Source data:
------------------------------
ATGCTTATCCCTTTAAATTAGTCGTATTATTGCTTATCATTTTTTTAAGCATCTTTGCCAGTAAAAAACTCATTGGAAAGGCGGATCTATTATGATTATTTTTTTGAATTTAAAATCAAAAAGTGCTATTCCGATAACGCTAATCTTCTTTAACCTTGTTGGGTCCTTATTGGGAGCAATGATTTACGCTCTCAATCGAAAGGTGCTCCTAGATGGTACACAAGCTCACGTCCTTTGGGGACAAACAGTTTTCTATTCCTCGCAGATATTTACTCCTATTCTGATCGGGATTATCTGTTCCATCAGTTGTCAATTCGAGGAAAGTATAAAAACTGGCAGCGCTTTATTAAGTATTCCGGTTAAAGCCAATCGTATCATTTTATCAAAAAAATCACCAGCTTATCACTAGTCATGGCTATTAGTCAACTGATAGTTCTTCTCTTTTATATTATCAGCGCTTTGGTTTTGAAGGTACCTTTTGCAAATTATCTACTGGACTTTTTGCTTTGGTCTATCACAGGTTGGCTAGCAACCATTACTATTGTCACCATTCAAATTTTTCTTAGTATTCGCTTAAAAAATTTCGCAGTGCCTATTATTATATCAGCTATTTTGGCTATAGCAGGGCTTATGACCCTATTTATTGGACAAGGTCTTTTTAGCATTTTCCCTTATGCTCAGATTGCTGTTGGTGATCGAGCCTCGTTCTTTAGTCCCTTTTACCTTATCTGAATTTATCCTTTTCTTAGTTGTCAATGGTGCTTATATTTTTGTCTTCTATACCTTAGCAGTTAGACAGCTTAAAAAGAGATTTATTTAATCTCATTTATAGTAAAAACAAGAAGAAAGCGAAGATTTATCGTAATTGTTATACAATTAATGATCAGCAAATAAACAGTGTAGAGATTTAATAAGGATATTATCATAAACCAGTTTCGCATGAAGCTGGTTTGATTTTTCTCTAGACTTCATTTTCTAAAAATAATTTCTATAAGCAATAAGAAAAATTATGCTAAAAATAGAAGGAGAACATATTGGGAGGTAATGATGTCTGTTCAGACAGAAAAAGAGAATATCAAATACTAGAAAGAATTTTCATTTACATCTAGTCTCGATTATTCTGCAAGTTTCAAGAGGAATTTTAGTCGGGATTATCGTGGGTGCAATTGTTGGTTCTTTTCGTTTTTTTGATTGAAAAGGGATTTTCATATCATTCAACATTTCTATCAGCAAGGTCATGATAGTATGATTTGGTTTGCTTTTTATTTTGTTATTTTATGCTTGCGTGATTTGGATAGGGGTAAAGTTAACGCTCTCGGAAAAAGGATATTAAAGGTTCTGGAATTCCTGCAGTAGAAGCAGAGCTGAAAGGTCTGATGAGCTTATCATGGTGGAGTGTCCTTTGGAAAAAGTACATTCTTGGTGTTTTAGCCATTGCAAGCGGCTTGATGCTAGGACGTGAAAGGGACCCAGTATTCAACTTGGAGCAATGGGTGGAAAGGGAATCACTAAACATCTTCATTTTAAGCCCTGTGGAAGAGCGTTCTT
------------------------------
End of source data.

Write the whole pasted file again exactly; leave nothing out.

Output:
ATGCTTATCCCTTTAAATTAGTCGTATTATTGCTTATCATTTTTTTAAGCATCTTTGCCAGTAAAAAACTCATTGGAAAGGCGGATCTATTATGATTATTTTTTTGAATTTAAAATCAAAAAGTGCTATTCCGATAACGCTAATCTTCTTTAACCTTGTTGGGTCCTTATTGGGAGCAATGATTTACGCTCTCAATCGAAAGGTGCTCCTAGATGGTACACAAGCTCACGTCCTTTGGGGACAAACAGTTTTCTATTCCTCGCAGATATTTACTCCTATTCTGATCGGGATTATCTGTTCCATCAGTTGTCAATTCGAGGAAAGTATAAAAACTGGCAGCGCTTTATTAAGTATTCCGGTTAAAGCCAATCGTATCATTTTATCAAAAAAATCACCAGCTTATCACTAGTCATGGCTATTAGTCAACTGATAGTTCTTCTCTTTTATATTATCAGCGCTTTGGTTTTGAAGGTACCTTTTGCAAATTATCTACTGGACTTTTTGCTTTGGTCTATCACAGGTTGGCTAGCAACCATTACTATTGTCACCATTCAAATTTTTCTTAGTATTCGCTTAAAAAATTTCGCAGTGCCTATTATTATATCAGCTATTTTGGCTATAGCAGGGCTTATGACCCTATTTATTGGACAAGGTCTTTTTAGCATTTTCCCTTATGCTCAGATTGCTGTTGGTGATCGAGCCTCGTTCTTTAGTCCCTTTTACCTTATCTGAATTTATCCTTTTCTTAGTTGTCAATGGTGCTTATATTTTTGTCTTCTATACCTTAGCAGTTAGACAGCTTAAAAAGAGATTTATTTAATCTCATTTATAGTAAAAACAAGAAGAAAGCGAAGATTTATCGTAATTGTTATACAATTAATGATCAGCAAATAAACAGTGTAGAGATTTAATAAGGATATTATCATAAACCAGTTTCGCATGAAGCTGGTTTGATTTTTCTCTAGACTTCATTTTCTAAAAATAATTTCTATAAGCAATAAGAAAAATTATGCTAAAAATAGAAGGAGAACATATTGGGAGGTAATGATGTCTGTTCAGACAGAAAAAGAGAATATCAAATACTAGAAAGAATTTTCATTTACATCTAGTCTCGATTATTCTGCAAGTTTCAAGAGGAATTTTAGTCGGGATTATCGTGGGTGCAATTGTTGGTTCTTTTCGTTTTTTTGATTGAAAAGGGATTTTCATATCATTCAACATTTCTATCAGCAAGGTCATGATAGTATGATTTGGTTTGCTTTTTATTTTGTTATTTTATGCTTGCGTGATTTGGATAGGGGTAAAGTTAACGCTCTCGGAAAAAGGATATTAAAGGTTCTGGAATTCCTGCAGTAGAAGCAGAGCTGAAAGGTCTGATGAGCTTATCATGGTGGAGTGTCCTTTGGAAAAAGTACATTCTTGGTGTTTTAGCCATTGCAAGCGGCTTGATGCTAGGACGTGAAAGGGACCCAGTATTCAACTTGGAGCAATGGGTGGAAAGGGAATCACTAAACATCTTCATTTTAAGCCCTGTGGAAGAGCGTTCTT